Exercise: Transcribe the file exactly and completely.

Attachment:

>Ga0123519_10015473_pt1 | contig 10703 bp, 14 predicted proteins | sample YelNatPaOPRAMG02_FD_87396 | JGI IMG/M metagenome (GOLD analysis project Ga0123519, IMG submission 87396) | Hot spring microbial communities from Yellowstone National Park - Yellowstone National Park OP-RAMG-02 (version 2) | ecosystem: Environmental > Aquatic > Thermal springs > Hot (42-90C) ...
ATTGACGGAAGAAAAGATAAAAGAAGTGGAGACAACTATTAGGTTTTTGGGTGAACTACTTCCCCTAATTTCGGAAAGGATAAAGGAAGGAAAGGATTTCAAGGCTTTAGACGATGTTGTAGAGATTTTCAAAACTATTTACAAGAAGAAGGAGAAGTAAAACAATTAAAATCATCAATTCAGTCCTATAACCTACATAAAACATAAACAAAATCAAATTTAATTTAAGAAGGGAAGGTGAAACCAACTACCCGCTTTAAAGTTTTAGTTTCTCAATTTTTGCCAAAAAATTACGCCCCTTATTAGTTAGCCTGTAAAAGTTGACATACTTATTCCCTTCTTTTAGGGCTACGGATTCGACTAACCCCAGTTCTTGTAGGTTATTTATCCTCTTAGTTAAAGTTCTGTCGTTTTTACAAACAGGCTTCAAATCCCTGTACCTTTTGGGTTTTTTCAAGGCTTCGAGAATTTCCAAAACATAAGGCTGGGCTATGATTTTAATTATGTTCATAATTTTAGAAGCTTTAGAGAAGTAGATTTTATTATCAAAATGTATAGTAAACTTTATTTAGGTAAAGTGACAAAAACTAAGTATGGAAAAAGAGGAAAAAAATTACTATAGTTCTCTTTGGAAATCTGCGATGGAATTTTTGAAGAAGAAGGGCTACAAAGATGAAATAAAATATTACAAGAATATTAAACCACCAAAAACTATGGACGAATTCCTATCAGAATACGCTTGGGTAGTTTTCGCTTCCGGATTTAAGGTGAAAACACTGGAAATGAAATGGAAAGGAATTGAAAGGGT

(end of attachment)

>Ga0123519_10015473_pt1 | contig 10703 bp, 14 predicted proteins | sample YelNatPaOPRAMG02_FD_87396 | JGI IMG/M metagenome (GOLD analysis project Ga0123519, IMG submission 87396) | Hot spring microbial communities from Yellowstone National Park - Yellowstone National Park OP-RAMG-02 (version 2) | ecosystem: Environmental > Aquatic > Thermal springs > Hot (42-90C) ...
ATTGACGGAAGAAAAGATAAAAGAAGTGGAGACAACTATTAGGTTTTTGGGTGAACTACTTCCCCTAATTTCGGAAAGGATAAAGGAAGGAAAGGATTTCAAGGCTTTAGACGATGTTGTAGAGATTTTCAAAACTATTTACAAGAAGAAGGAGAAGTAAAACAATTAAAATCATCAATTCAGTCCTATAACCTACATAAAACATAAACAAAATCAAATTTAATTTAAGAAGGGAAGGTGAAACCAACTACCCGCTTTAAAGTTTTAGTTTCTCAATTTTTGCCAAAAAATTACGCCCCTTATTAGTTAGCCTGTAAAAGTTGACATACTTATTCCCTTCTTTTAGGGCTACGGATTCGACTAACCCCAGTTCTTGTAGGTTATTTATCCTCTTAGTTAAAGTTCTGTCGTTTTTACAAACAGGCTTCAAATCCCTGTACCTTTTGGGTTTTTTCAAGGCTTCGAGAATTTCCAAAACATAAGGCTGGGCTATGATTTTAATTATGTTCATAATTTTAGAAGCTTTAGAGAAGTAGATTTTATTATCAAAATGTATAGTAAACTTTATTTAGGTAAAGTGACAAAAACTAAGTATGGAAAAAGAGGAAAAAAATTACTATAGTTCTCTTTGGAAATCTGCGATGGAATTTTTGAAGAAGAAGGGCTACAAAGATGAAATAAAATATTACAAGAATATTAAACCACCAAAAACTATGGACGAATTCCTATCAGAATACGCTTGGGTAGTTTTCGCTTCCGGATTTAAGGTGAAAACACTGGAAATGAAATGGAAAGGAATTGAAAGGGT